It’s a month since we set off in our camper. It seems a lot longer, partly because our adventure was preceded by a week in a hired camper and 3 weeks in a rented cottage in the Forest of Dean. But the main reason it seems longer is that I find it increasingly difficult to imagine living any other way. A small, moveable home; only those possessions that you need and/or most value; no day job or mortgage to worry about; much more time spent outdoors; the freedom to stay somewhere for a day or a fortnight, as the mood takes you.
Rain drumming just above your head at night.
Owl calls and fox cries just outside your window.
Looking out on to fields and trees.
New walks to discover.
Strictly speaking, this is a motorhome (big) and not a camper van (small – think VW camper). But “motorhome” sounds like something you just use at weekends or for a few weeks in the summer. “Camper van” seems more like a lifestyle. And this is certainly a lifestyle. We’re living it 24/7, and will do so for at least a year.
Almost everything in a camper is inconvenient. Storage space is limited and crammed and some unwritten universal law dictates that whatever you’re looking for is at the back and at the bottom of everything else. Making a meal requires advance preparation and tidying up as you proceed – no expansive work surface to spread out over. Moving the van means everything must be properly stowed, cables and hoses disconnected.
But here’s the thing: I’m starting to value inconvenience. It makes you focus on the task in hand rather than rushing through it on your way to the next task. It makes you aware in ways that you’re just not in ordinary household life. It forces you to slow down, be in the here and now instead of forever hurtling towards a future that’s forever out of reach.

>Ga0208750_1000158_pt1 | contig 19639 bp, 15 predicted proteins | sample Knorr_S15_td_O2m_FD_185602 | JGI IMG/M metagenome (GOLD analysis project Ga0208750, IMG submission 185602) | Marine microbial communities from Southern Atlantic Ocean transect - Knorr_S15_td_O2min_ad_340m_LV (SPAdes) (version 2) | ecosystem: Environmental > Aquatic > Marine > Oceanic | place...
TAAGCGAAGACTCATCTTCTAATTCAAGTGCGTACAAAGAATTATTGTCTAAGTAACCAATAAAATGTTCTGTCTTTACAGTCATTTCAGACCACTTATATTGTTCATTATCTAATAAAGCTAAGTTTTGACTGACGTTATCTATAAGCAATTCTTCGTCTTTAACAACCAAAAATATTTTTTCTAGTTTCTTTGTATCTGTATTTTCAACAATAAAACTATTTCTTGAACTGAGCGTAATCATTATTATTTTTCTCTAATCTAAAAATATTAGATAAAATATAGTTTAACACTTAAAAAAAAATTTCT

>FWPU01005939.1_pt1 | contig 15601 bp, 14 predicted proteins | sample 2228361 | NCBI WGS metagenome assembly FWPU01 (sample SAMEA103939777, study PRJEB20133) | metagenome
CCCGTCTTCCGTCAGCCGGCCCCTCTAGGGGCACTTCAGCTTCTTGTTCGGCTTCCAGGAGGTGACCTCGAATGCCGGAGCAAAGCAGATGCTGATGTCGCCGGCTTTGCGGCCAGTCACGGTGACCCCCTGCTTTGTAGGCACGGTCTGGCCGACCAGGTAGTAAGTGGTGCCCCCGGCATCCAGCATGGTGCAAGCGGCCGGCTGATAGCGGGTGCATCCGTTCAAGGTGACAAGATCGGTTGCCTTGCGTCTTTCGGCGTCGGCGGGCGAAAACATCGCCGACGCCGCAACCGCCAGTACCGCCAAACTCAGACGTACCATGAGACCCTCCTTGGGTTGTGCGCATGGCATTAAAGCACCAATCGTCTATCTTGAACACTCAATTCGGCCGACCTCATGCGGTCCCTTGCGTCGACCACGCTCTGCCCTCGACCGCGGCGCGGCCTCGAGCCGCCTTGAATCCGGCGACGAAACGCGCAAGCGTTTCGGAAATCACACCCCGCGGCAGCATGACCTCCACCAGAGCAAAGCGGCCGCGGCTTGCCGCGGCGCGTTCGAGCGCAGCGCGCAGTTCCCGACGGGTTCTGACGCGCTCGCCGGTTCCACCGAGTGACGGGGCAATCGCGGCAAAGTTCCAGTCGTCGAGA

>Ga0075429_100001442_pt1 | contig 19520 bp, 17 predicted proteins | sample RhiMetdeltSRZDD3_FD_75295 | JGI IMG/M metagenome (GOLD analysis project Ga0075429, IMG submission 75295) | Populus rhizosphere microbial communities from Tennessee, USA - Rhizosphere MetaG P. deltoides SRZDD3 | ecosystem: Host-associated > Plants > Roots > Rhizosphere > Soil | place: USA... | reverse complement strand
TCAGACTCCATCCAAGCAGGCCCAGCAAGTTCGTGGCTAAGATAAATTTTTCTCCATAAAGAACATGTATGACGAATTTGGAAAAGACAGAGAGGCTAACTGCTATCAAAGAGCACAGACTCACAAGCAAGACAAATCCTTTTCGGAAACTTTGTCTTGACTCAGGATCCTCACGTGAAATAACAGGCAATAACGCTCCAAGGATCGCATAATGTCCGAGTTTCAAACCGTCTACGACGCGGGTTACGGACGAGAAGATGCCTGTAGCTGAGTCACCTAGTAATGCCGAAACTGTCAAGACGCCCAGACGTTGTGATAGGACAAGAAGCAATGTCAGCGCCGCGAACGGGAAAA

For years I’ve slept an average of 4-6 hours a night and regularly spent whole nights wide awake. In the camper, I sleep 7-8 hours a night, which just seems extraordinary to me. One reason is that I’m outside a lot more, walking miles with my dog every day. The other reason is that I’m no longer stressed. I’d been stressed for years, sick with stress, and suddenly it’s all gone.
Of course there are moments of frustration and annoyance, but these are far fewer than you might imagine and they don’t last long. You just have a little tantrum and move on, forget about it.
I was a bit concerned that living in such a small space would be difficult for Finn, my dog – a two and a half year old, 44kg Dobermann. I needn’t have worried. He loves this life – loves exploring new places, loves all the long walks, loves being with me pretty much 24/7. In the daytime, after his morning walk, he curls up on his duvet next to me as I work on my laptop. At night we lower the table against the seats, pile on throws and duvets and he hops up, stretches out and sleeps soundly through the night. He’s a happy boy.
It was hard work getting to this point. It took a lot of organisation and coordination of things that seemed resistant to coordination. It’s also a risk in some ways, I suppose, though balanced against the certainty of stress and unhappiness staying where I was, it really doesn’t seem so risky to me.
So here I am, writing this in a cosy camper van parked in a frosty meadow in the Norfolk Broads. Finn is snoring gently beside me. Outside, pheasants strut and squawk. Later I’ll take Finn out along almost car-free lanes, along footpaths at the edges of fields, past reed beds and waterways. I’ll take my camera and we’ll see what we find.
Then I’ll come back and work on the edits for my novel until I fall asleep.
This is a good life and I am happy.